What Every Woman Can Learn From Jayalalithaa

With the passing of the Chief Minister of Tamil Nadu, J. Jayalalithaa, whatever your political affiliations may be, we have lost a woman of rare courage and grit.

With the passing of the Chief Minister of Tamil Nadu, J. Jayalalithaa, whatever your political affiliations may be, we have lost a woman of rare courage and grit.

“She is not married but can she claim to be a virgin?” Opposition party members roared. Her first political campaign was called a ‘Cabaret Campaign’. Even for this highly intelligent woman with charisma and oratory skills that no man could ever match, honour was still considered to reside between the legs.

That did not stop her. In fact, nothing did.

I remember I was barely 14 when I was the chosen ‘student’ to hand over a bouquet to Jayalalithaa. I wore my best clothes and waited for hours just to hand over flowers to her. I barely remember any of it except that she politely asked me with a smile and in her impeccable English, which standard I studied in. I still remember how everyone was in awe of this lady.

My fascination with her however started way before I had seen her up-close.

What differentiates her from you and me? Nothing. She was as much a woman as you or I am. Except, she made the difficult choices and stuck through them despite almost always being in the wrong place or situation as fate would have it.

“My father was a gentleman of leisure,” she said in an interview leaving us to wonder if you can ever phrase a troubled childhood that diplomatically.

Some people are born great and some have greatness thrust upon them – Our chief minister belonged to the second kind. But boy, did she rise up the greatness that was thrust on her – She took it like she was born for it!

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From a little girl in an orthodox family who was fondly referred to as Ammu, she went on to be referred to as Amma by an entire state. Well behaved women rarely make history and it wasn’t very different in her case.

Like you and I, she has nursed broken hearts.

Like you and I, she had once decided to end her life.

Like you and I, she has fallen. Many times.

But she gave life a chance. She gave herself and her potential a chance. She excelled as an actress even when she didn’t like the industry and was just the girl who curled up with a book. She excelled as a politician even though she was dragged into politics.

She let herself be like water, taking shape and fitting into her destiny and she let herself be like steel, rigid and firm when she needed to be.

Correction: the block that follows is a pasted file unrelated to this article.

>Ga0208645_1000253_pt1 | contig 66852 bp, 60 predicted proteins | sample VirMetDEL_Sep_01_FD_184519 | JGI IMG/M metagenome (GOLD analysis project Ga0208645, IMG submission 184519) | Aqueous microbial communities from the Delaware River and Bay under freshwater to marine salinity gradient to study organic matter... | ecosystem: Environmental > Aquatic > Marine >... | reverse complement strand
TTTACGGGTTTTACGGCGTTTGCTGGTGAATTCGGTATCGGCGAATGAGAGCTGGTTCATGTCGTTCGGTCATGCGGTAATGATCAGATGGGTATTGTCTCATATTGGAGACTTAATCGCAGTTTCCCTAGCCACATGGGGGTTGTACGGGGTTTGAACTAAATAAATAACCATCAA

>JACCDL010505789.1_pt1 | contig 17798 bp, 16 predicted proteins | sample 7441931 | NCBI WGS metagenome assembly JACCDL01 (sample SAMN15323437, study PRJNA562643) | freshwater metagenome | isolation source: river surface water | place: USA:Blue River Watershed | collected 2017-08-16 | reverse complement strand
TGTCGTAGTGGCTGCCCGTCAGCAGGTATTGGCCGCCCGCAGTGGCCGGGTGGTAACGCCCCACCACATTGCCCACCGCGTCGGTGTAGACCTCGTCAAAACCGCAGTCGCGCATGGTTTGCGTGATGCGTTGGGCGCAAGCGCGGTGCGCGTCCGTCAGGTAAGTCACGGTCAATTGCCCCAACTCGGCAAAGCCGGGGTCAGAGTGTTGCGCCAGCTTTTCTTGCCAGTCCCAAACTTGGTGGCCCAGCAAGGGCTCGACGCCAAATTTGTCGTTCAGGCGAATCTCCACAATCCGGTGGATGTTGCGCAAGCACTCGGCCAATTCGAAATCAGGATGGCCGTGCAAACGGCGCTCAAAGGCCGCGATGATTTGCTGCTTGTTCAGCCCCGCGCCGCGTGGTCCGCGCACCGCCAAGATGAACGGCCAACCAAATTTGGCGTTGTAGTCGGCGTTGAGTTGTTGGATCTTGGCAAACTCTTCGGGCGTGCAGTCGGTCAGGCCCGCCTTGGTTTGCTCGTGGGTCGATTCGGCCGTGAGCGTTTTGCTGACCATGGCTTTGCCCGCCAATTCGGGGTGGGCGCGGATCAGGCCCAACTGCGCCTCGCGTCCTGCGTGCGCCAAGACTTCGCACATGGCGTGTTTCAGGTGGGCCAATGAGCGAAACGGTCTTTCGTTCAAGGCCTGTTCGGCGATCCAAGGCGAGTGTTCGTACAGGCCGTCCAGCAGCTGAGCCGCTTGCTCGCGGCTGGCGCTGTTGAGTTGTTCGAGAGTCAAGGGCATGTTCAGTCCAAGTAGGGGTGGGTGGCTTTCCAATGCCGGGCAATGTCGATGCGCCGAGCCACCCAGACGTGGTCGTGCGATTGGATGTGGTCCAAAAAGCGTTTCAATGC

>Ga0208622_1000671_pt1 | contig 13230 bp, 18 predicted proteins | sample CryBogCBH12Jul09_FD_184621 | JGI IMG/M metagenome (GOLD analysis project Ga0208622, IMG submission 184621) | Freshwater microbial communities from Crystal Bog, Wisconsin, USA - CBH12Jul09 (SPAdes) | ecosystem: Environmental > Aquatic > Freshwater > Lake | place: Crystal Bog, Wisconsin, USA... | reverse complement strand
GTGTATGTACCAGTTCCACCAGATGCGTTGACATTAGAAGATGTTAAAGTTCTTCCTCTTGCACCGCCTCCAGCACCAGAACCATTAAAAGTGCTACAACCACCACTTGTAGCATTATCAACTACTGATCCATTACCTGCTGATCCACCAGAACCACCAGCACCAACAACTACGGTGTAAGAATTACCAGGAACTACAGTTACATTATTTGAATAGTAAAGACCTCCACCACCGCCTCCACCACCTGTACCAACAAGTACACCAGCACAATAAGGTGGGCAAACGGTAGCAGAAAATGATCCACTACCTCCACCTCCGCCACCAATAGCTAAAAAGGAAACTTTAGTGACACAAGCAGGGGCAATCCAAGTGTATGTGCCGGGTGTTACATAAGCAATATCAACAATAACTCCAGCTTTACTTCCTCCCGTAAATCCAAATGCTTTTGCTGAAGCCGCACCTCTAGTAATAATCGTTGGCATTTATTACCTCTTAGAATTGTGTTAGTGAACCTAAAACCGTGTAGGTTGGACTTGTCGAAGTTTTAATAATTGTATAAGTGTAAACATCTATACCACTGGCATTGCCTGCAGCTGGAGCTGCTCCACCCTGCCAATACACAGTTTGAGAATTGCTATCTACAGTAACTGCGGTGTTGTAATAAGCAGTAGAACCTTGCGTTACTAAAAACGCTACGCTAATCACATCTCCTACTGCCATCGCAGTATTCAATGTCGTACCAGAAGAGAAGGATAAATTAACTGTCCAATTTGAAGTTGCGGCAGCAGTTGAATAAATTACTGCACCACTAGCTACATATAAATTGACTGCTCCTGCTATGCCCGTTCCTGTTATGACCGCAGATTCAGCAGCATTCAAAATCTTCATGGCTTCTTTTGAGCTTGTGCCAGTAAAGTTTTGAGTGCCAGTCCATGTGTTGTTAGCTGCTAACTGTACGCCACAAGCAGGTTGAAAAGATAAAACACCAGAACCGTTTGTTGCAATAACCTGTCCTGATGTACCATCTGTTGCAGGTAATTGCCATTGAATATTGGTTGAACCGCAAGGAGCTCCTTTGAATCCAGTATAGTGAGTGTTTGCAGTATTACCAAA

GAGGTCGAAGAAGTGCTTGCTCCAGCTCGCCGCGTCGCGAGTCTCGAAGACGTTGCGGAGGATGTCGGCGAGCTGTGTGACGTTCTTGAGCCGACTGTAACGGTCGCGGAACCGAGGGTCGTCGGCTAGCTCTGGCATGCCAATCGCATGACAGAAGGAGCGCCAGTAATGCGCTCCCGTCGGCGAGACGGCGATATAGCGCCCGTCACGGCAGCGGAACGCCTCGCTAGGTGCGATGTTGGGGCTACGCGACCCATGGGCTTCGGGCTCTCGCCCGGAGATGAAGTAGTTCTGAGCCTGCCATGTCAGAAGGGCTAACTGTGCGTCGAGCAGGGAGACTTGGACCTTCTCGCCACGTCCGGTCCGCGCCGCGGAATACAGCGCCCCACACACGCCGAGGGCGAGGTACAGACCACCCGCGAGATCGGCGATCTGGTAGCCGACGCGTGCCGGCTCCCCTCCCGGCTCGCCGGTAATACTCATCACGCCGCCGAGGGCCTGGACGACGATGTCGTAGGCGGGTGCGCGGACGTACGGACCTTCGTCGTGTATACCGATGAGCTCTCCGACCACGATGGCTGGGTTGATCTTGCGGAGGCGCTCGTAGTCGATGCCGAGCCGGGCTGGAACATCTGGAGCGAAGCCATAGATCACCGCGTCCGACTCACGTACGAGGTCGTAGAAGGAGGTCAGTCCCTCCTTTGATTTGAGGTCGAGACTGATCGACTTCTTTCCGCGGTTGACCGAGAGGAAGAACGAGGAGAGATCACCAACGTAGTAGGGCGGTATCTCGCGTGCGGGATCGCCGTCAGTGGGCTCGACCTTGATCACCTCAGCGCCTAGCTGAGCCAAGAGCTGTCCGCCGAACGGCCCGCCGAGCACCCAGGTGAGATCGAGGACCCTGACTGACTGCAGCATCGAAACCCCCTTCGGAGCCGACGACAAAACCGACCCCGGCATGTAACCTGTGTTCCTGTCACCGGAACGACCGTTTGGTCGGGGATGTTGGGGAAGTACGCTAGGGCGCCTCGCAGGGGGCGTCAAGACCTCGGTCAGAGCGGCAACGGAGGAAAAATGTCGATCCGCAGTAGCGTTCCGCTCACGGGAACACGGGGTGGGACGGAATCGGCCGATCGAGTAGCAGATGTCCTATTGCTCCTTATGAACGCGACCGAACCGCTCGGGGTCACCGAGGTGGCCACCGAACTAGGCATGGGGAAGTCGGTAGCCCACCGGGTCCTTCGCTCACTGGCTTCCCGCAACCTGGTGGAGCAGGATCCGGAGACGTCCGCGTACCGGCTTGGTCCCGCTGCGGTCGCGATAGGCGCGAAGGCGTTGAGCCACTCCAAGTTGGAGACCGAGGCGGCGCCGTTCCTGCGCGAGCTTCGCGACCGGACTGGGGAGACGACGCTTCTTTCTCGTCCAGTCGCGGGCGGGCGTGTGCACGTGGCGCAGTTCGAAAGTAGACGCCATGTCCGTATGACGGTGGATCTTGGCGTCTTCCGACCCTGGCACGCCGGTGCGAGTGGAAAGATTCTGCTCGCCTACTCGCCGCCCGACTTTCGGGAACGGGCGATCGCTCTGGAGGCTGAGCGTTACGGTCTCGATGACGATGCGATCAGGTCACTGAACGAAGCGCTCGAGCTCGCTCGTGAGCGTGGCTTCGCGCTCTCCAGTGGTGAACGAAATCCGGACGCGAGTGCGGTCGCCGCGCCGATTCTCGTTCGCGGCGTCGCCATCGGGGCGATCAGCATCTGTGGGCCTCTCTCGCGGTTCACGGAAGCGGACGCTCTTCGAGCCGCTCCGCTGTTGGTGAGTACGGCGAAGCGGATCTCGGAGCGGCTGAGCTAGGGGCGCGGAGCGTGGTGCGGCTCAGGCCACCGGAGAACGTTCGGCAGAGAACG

She did not just waltz her way to reign an entire state.

The ladder was filled with slut-shaming, insults, an attempt to pull her clothes away in the legislative assembly, virginity debacles and continuous questioning about her personal life.

She was also pulled into one of the most excruciating situations a woman can ever be in – the situation where she was the ‘Other Woman‘. In other words, a seductress, mistress or a homewrecker is what she was called and she was not even allowed to attend the funeral of her mentor.

Yet she turned it around. An upper caste woman (I say this for political relevance) who was accused of being an adulteress went on to lead a Dravidian party to victory. And that is why it is rightly said that her life was more dramatic than any script she starred in.

And no matter what happened, there were two things she kept intact – her poise and her sense of humor/wit.

When she walked out of her house, waiting to be arrested by policemen, she flung her fingers high in the air and said, “Naalai Namadhe” promising a better tomorrow not just for herself but for the state as well.

When she walked out of prison without any special treatment she laughed and said, “My prison was almost like a zoology class with rats and cockroaches!”

Her diplomacy, assertiveness, ability to handle any situation with grit are textbooks for anyone and for every woman.Women in our country are taught to be less ambitious, to smile a lot and be like-able. But if you are a woman and you are not pissing anyone off, you are probably not doing enough.

And our chief minister who leaves a big vacuum in Tamil Nadu politics stood as a clear example for this and with her demise, let women be inspired to climb to the standards that have been set.

Why be a princess when you can be a queen? And why be a queen when you can be a Khaleesi?

And why be a Khaleesi just out of a book when you can be like one of these inspiring woman who have paved the path for us and tamed bigger dragons?

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Top image is a screen grab via Youtube


About the Author

Nandhitha Hariharan

A marketing graduate from the Indian School Of Business, Nandhitha is passionate about writing. She loves to write about the world around her and also enjoys dabbling with fiction/poetry. read more...

37 Posts | 192,518 Views

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